Medical colleges snub Medical Education Commission under political protection – The Kathmandu Post

Dr Govinda KC, a senior orthopedic surgeon, held several rounds of hunger strike demanding reforms in the medical education sector.
Regulation of private medical colleges and reining in the arbitrary fees imposed upon the students have been some of the major demands of Dr KC, who has already staged hunger strikes for 19 times. The Medical Education Act, 2019, was promulgated as per the recommendations of a task-force led by Kedar Bhakta Mathema, a former vice-chancellor of Tribhuvan University.
The Act also envisioned the Medical Education Commission to check the malpractices in Nepal’s medical education sector. The commission is chaired by the prime minister and minister for education and minister for health are its co-chairs while the vice-chairperson is the executive head. Despite being a powerful entity, the commission hasn’t been able to check the malpractices in the medical education sector.
The commission in September 2019 fixed Rs4.02 million fee for the MBBS students inside Kathmandu Valley and Rs4.44 million for the rest of the country. There was an increment of around Rs2.2 million in both categories.
The fee, according to the commission, includes every cost except the hostel fee. The students are free to choose whether to stay in the college hostel or in a rented accommodation. However, the medical colleges are demanding students pay thousands of rupees in addition to the fee determined by the commission.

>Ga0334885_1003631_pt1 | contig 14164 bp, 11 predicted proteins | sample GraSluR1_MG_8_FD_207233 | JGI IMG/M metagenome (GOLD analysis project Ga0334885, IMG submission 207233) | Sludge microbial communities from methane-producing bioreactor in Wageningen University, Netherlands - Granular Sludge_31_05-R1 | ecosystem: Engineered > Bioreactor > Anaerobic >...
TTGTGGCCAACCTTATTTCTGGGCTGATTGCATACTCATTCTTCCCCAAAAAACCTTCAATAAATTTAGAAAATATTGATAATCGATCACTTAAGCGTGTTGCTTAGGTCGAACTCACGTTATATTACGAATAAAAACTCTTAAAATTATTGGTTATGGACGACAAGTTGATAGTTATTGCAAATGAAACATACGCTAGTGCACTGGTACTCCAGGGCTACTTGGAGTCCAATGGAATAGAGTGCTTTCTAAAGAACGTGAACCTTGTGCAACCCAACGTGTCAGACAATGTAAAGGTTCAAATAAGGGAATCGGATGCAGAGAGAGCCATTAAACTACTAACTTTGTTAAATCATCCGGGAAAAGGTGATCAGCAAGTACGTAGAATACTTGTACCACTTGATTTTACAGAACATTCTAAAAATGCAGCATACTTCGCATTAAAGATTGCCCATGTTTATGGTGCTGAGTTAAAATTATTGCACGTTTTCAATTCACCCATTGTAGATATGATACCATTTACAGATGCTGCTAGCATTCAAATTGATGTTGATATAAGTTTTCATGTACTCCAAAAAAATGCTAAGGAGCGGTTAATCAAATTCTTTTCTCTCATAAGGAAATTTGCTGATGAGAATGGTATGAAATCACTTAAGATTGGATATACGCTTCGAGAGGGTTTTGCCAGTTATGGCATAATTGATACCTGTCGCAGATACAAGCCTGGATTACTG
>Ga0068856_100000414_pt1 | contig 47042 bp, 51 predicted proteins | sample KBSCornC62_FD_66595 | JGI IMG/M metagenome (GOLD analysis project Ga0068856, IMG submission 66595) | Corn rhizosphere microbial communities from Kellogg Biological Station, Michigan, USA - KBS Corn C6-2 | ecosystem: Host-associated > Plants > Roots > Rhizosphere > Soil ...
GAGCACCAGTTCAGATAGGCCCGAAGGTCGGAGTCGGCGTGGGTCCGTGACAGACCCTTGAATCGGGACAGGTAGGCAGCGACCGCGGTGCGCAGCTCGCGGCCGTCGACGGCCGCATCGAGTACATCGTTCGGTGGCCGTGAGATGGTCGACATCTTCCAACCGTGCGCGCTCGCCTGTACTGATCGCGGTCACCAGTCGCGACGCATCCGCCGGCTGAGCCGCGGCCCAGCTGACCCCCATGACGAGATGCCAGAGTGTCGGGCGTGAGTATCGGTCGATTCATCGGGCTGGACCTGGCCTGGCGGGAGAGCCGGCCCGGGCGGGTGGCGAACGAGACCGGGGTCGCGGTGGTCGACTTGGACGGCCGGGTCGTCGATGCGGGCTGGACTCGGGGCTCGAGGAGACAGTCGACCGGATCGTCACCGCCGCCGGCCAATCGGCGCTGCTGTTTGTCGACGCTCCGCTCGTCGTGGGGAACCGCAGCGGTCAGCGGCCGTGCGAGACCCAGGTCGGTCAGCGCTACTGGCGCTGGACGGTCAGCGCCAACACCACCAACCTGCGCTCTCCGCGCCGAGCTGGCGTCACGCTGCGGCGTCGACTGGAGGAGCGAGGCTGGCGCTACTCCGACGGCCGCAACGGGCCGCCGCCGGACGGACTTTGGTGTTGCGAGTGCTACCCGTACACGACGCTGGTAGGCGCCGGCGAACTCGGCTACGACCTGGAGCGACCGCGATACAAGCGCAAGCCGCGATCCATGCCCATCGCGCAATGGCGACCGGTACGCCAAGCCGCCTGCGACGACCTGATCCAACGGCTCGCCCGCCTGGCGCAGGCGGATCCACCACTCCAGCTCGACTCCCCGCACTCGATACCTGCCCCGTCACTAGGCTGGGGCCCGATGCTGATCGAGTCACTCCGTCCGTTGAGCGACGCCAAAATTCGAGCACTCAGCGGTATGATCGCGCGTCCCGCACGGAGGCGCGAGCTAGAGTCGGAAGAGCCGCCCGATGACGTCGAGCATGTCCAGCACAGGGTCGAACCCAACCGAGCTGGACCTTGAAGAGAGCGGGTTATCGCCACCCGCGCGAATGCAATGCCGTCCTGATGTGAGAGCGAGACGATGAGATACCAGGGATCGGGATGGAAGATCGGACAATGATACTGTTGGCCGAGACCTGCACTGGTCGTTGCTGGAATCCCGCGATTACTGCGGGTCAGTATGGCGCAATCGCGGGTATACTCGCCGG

The colleges have set fees as high as Rs240,000 for internship, registration fee of Rs25,000, Rs20,000 annually for internet and examination fee Rs11,000 per year. They are also compelling the students to stay in college hostel paying Rs12,000 monthly on twin sharing basis in addition to Rs7,500 for food.
The students have protested the decision and are refusing to pay the money. As a result, MBBS classes haven’t commenced in a majority of private colleges.
“The colleges are openly cheating us. The regulatory body is a mere spectator,” a student from Kathmandu Medical College (KMC) told the Post seeking anonymity. “We are not going to pay the additional money.”
The students from the KMC; Nobel College, Biratnagar and Manipal College of Medical Sciences, Pokhara, among others, are in a continuous protest against the “arbitrary” fees.
Following the protest, the commission on Tuesday asked the private medical colleges not to charge additional fees in the name of internet, registration and examination. The commission also said students should be allowed to choose whether they want to stay in the college hostel or private accommodation.
However, the colleges have refused to budge. They are in no mood to compromise. Basruddin Ansari, chairperson of the National Medical College, Birgunj who also chairs an umbrella body of private medical colleges, said they are compelled to charge the additional fees as the fee determined by the commission is unscientific.
“The commission hasn’t increased the fee for two years. We cannot operate the colleges with the present fee structure,” he told the Post. “It was the government that asked the medical colleges to set up hostels. Now, the commission is saying students are free to stay wherever they want. This is not acceptable.”